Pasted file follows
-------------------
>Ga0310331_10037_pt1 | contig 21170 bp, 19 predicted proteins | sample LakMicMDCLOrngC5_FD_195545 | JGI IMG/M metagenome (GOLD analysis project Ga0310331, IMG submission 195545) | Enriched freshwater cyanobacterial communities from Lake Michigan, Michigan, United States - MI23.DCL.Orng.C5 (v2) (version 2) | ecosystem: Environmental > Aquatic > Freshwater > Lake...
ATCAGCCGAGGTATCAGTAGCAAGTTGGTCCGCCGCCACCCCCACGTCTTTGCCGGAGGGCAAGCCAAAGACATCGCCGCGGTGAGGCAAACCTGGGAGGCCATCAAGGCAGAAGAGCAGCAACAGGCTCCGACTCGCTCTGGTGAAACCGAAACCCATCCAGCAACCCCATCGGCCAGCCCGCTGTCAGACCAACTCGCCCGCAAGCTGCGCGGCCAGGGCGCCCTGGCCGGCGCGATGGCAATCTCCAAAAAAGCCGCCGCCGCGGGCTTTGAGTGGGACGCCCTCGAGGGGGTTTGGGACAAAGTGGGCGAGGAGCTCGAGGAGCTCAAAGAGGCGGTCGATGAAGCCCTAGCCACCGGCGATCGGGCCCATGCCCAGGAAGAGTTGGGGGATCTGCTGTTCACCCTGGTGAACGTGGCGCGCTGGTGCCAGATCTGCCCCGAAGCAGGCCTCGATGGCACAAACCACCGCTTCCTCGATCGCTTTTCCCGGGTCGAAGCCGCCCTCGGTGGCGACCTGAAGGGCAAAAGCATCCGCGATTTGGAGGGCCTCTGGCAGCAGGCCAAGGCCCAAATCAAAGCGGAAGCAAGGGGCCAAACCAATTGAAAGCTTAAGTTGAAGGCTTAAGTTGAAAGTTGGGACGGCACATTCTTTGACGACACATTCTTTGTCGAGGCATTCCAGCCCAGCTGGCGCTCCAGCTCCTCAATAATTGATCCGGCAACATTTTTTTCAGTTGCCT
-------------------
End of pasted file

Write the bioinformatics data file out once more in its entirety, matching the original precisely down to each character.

>Ga0310331_10037_pt1 | contig 21170 bp, 19 predicted proteins | sample LakMicMDCLOrngC5_FD_195545 | JGI IMG/M metagenome (GOLD analysis project Ga0310331, IMG submission 195545) | Enriched freshwater cyanobacterial communities from Lake Michigan, Michigan, United States - MI23.DCL.Orng.C5 (v2) (version 2) | ecosystem: Environmental > Aquatic > Freshwater > Lake...
ATCAGCCGAGGTATCAGTAGCAAGTTGGTCCGCCGCCACCCCCACGTCTTTGCCGGAGGGCAAGCCAAAGACATCGCCGCGGTGAGGCAAACCTGGGAGGCCATCAAGGCAGAAGAGCAGCAACAGGCTCCGACTCGCTCTGGTGAAACCGAAACCCATCCAGCAACCCCATCGGCCAGCCCGCTGTCAGACCAACTCGCCCGCAAGCTGCGCGGCCAGGGCGCCCTGGCCGGCGCGATGGCAATCTCCAAAAAAGCCGCCGCCGCGGGCTTTGAGTGGGACGCCCTCGAGGGGGTTTGGGACAAAGTGGGCGAGGAGCTCGAGGAGCTCAAAGAGGCGGTCGATGAAGCCCTAGCCACCGGCGATCGGGCCCATGCCCAGGAAGAGTTGGGGGATCTGCTGTTCACCCTGGTGAACGTGGCGCGCTGGTGCCAGATCTGCCCCGAAGCAGGCCTCGATGGCACAAACCACCGCTTCCTCGATCGCTTTTCCCGGGTCGAAGCCGCCCTCGGTGGCGACCTGAAGGGCAAAAGCATCCGCGATTTGGAGGGCCTCTGGCAGCAGGCCAAGGCCCAAATCAAAGCGGAAGCAAGGGGCCAAACCAATTGAAAGCTTAAGTTGAAGGCTTAAGTTGAAAGTTGGGACGGCACATTCTTTGACGACACATTCTTTGTCGAGGCATTCCAGCCCAGCTGGCGCTCCAGCTCCTCAATAATTGATCCGGCAACATTTTTTTCAGTTGCCT